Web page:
There have been a lot of discussions in our house revolving around vulnerability the past week. Are you someone who lets it all out, or do you keep it bottled up inside?
I was feeling compelled to write a post about how blessed I am to have really, really amazing friends in my life. The women I surround myself with all have very similar qualities. They are empathetic listeners, supportive, honest, and funny as hell. I came home from a weekend tennis conference with one of these women, and I felt so uplifted. I think it’s incredibly important to spend time with people who make your inner light shine and not with those who dim it.
This morning, however, I woke up in a bad place. The wrong side of the bed. Feeling defeated before I started. Wanting to yell and cry all at once. It is such a crappy place to find yourself. The unexpected death of Kobe Bryant played a strange role in how I was feeling, but that’s a realization for a different post. By the time I arrived at school, I wasn’t sure how much longer I could hold it together. Then, a co-worker, and one of those special women, dropped off an iced coffee. It was a thoughtful gesture that made me refocus on how blessed I am to have a support system–people who know me and care.
I thought, “Wow, I wish everyone going through something tough had friends like mine.” And then, it clicked. Vulnerability. After watching Brené Brown’s TED Talk, “The power of vulnerability” this weekend, I realized that the people I am closest to are there because I have been willing to be vulnerable with them.
Making connections with others is the most rewarding part of life for me. I strive to find my place amongst others and find ways to empathize and connect through shared life experiences. And I’ve finally understood that vulnerability is the only way to get there. You have to give in order to receive. As Brené puts it, “It appears that it [vulnerability] is [also] the birthplace of joy, of creativity, of belonging, of love.”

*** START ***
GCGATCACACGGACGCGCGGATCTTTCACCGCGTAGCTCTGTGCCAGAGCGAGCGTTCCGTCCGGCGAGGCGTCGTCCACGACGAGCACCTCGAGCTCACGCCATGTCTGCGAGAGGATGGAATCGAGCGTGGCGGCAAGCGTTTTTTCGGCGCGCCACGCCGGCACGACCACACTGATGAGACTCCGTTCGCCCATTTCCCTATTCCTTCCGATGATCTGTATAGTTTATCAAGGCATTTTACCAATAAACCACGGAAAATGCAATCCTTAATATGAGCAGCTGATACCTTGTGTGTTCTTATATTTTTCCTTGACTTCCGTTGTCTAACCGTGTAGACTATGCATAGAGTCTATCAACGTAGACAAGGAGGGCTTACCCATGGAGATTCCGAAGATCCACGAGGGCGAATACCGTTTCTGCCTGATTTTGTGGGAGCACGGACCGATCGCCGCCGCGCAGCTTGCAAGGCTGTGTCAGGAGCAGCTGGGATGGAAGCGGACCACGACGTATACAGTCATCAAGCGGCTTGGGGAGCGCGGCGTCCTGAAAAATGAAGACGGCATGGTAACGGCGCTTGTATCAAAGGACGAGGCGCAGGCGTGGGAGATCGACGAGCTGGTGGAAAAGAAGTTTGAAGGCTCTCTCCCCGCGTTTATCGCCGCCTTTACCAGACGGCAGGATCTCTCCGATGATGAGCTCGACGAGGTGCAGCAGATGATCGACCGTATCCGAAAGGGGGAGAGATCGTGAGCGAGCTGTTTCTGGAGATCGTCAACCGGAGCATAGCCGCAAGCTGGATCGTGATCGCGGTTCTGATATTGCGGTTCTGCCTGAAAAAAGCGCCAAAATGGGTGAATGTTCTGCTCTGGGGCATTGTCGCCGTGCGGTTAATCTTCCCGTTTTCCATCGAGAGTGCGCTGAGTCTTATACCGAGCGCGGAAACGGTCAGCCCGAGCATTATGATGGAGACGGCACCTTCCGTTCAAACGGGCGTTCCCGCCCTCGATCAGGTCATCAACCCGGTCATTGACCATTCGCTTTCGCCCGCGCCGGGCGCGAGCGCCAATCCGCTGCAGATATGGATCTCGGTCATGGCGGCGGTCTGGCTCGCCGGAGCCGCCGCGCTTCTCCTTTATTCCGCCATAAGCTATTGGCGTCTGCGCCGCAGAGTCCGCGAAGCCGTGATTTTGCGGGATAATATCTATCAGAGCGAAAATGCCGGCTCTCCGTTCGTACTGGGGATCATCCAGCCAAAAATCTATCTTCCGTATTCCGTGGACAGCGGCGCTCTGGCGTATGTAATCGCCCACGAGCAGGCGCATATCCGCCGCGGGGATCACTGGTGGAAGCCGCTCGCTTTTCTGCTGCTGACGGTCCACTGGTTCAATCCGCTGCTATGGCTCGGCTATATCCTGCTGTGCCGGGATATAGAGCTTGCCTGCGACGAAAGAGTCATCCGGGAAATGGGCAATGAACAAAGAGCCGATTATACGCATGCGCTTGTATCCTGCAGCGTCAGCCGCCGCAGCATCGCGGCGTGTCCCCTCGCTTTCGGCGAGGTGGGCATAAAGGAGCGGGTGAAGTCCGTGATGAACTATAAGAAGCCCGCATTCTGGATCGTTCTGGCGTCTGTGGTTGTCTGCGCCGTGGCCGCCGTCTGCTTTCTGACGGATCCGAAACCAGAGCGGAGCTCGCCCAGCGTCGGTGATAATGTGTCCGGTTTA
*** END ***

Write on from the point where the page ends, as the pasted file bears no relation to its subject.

My friends always know where I stand. And no, being vulnerable doesn’t always feel great. Let’s face it, sometimes we don’t like ourselves very much, and putting our thoughts and feelings into the universe can feel downright gross and scary. But, there is a real good chance that someone you’re sharing with feels the same way or is going through something similar.
One of the biggest lessons I have learned through this newly-found perspective after the birth of our daughter is that nothing is guaranteed. And you can try to spend your life avoiding things that are uncertain or suppress the emotions that make us feel fear and shame, but we also have the choice to be vulnerable–to lean into the moments where we know there are no promises, no guarantees that it’s going to work out the way we expect, and just enjoy the journey. I think when we choose the latter, we will find that we are no longer on the journey alone, but we have friends who have also come along for the ride.